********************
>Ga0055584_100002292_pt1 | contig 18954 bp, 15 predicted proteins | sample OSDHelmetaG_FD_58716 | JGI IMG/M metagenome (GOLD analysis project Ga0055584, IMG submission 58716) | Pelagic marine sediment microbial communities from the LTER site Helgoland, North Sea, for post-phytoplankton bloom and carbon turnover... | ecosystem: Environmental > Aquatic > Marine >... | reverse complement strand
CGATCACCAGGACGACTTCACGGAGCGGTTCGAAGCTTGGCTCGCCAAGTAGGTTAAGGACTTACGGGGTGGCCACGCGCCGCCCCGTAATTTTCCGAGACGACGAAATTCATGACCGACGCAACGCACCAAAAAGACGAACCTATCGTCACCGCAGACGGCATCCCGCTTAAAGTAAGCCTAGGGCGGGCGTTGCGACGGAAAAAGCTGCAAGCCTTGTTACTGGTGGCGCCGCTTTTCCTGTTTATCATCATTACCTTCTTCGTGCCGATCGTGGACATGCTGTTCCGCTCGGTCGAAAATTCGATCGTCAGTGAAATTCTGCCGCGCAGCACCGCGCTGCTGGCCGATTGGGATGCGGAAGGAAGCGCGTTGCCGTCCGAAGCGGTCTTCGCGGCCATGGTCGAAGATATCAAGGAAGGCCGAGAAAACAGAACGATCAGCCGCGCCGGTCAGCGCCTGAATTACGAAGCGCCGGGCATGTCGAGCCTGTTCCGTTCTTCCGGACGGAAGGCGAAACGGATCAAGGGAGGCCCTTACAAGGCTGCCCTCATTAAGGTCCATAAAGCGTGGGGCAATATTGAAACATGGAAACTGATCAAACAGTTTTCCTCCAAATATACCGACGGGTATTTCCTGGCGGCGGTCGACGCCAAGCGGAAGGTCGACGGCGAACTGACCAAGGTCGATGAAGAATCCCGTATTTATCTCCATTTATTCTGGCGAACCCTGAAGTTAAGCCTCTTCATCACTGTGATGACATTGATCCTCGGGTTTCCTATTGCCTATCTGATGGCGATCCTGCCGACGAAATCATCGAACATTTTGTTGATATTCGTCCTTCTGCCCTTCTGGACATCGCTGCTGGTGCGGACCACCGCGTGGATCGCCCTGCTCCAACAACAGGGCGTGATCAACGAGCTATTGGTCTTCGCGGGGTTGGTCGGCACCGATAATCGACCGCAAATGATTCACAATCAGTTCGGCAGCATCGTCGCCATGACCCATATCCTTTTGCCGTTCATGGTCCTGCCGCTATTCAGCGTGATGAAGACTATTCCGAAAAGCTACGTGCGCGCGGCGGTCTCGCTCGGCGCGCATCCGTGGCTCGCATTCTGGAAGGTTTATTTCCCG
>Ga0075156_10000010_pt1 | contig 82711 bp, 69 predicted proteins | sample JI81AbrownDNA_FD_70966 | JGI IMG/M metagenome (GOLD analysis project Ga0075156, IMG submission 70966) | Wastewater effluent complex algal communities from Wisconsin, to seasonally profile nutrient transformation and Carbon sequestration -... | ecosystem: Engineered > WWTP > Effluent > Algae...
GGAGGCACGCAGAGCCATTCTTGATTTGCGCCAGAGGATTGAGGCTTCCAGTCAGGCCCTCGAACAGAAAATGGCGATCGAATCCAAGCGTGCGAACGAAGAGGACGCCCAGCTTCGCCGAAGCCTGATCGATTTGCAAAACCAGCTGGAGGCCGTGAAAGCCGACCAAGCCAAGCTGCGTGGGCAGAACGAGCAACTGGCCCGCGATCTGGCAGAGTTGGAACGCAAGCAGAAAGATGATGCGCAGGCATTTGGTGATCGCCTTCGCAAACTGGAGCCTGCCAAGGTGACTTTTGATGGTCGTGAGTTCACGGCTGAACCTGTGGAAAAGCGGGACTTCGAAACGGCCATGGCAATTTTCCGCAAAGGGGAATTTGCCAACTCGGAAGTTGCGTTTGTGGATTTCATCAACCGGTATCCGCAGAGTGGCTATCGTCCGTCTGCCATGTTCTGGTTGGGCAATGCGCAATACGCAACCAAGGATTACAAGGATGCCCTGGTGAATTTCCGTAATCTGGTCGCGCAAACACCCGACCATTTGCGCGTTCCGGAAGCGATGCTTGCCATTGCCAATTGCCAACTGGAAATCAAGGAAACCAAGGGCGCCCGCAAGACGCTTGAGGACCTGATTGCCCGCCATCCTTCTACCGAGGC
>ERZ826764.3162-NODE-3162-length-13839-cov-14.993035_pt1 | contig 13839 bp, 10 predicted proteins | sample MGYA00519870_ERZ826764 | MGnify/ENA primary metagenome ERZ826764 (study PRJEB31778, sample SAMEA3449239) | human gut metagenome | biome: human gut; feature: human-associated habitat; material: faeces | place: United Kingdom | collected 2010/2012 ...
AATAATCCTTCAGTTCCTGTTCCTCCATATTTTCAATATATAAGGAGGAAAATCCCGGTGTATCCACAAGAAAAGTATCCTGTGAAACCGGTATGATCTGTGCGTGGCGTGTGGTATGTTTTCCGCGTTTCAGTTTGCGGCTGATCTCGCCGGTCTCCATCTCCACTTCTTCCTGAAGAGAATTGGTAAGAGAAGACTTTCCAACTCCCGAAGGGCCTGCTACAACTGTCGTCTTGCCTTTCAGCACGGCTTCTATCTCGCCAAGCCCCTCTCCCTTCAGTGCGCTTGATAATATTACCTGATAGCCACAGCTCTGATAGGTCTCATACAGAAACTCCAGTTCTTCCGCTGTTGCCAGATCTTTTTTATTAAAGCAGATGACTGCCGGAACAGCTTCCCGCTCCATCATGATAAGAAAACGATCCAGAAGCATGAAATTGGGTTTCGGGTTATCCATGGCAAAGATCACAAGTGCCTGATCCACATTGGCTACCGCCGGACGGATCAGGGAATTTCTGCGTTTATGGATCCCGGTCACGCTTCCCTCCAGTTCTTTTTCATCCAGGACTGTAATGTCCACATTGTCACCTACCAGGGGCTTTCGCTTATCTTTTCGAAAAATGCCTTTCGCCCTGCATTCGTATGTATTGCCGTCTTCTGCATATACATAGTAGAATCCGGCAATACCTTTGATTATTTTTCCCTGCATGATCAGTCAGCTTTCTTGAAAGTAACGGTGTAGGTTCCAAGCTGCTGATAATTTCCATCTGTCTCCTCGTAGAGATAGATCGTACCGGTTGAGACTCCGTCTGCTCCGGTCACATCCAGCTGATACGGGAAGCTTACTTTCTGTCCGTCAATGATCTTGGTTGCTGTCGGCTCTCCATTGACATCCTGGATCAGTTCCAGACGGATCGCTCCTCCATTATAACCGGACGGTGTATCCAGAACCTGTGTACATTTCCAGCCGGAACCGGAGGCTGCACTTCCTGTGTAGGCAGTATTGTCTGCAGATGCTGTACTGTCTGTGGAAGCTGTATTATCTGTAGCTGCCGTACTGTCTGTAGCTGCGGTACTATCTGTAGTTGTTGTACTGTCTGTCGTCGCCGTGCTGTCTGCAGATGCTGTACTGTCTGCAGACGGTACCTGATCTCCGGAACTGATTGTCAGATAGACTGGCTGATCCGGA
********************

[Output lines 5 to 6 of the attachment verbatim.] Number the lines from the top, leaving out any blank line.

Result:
>ERZ826764.3162-NODE-3162-length-13839-cov-14.993035_pt1 | contig 13839 bp, 10 predicted proteins | sample MGYA00519870_ERZ826764 | MGnify/ENA primary metagenome ERZ826764 (study PRJEB31778, sample SAMEA3449239) | human gut metagenome | biome: human gut; feature: human-associated habitat; material: faeces | place: United Kingdom | collected 2010/2012 ...
AATAATCCTTCAGTTCCTGTTCCTCCATATTTTCAATATATAAGGAGGAAAATCCCGGTGTATCCACAAGAAAAGTATCCTGTGAAACCGGTATGATCTGTGCGTGGCGTGTGGTATGTTTTCCGCGTTTCAGTTTGCGGCTGATCTCGCCGGTCTCCATCTCCACTTCTTCCTGAAGAGAATTGGTAAGAGAAGACTTTCCAACTCCCGAAGGGCCTGCTACAACTGTCGTCTTGCCTTTCAGCACGGCTTCTATCTCGCCAAGCCCCTCTCCCTTCAGTGCGCTTGATAATATTACCTGATAGCCACAGCTCTGATAGGTCTCATACAGAAACTCCAGTTCTTCCGCTGTTGCCAGATCTTTTTTATTAAAGCAGATGACTGCCGGAACAGCTTCCCGCTCCATCATGATAAGAAAACGATCCAGAAGCATGAAATTGGGTTTCGGGTTATCCATGGCAAAGATCACAAGTGCCTGATCCACATTGGCTACCGCCGGACGGATCAGGGAATTTCTGCGTTTATGGATCCCGGTCACGCTTCCCTCCAGTTCTTTTTCATCCAGGACTGTAATGTCCACATTGTCACCTACCAGGGGCTTTCGCTTATCTTTTCGAAAAATGCCTTTCGCCCTGCATTCGTATGTATTGCCGTCTTCTGCATATACATAGTAGAATCCGGCAATACCTTTGATTATTTTTCCCTGCATGATCAGTCAGCTTTCTTGAAAGTAACGGTGTAGGTTCCAAGCTGCTGATAATTTCCATCTGTCTCCTCGTAGAGATAGATCGTACCGGTTGAGACTCCGTCTGCTCCGGTCACATCCAGCTGATACGGGAAGCTTACTTTCTGTCCGTCAATGATCTTGGTTGCTGTCGGCTCTCCATTGACATCCTGGATCAGTTCCAGACGGATCGCTCCTCCATTATAACCGGACGGTGTATCCAGAACCTGTGTACATTTCCAGCCGGAACCGGAGGCTGCACTTCCTGTGTAGGCAGTATTGTCTGCAGATGCTGTACTGTCTGTGGAAGCTGTATTATCTGTAGCTGCCGTACTGTCTGTAGCTGCGGTACTATCTGTAGTTGTTGTACTGTCTGTCGTCGCCGTGCTGTCTGCAGATGCTGTACTGTCTGCAGACGGTACCTGATCTCCGGAACTGATTGTCAGATAGACTGGCTGATCCGGA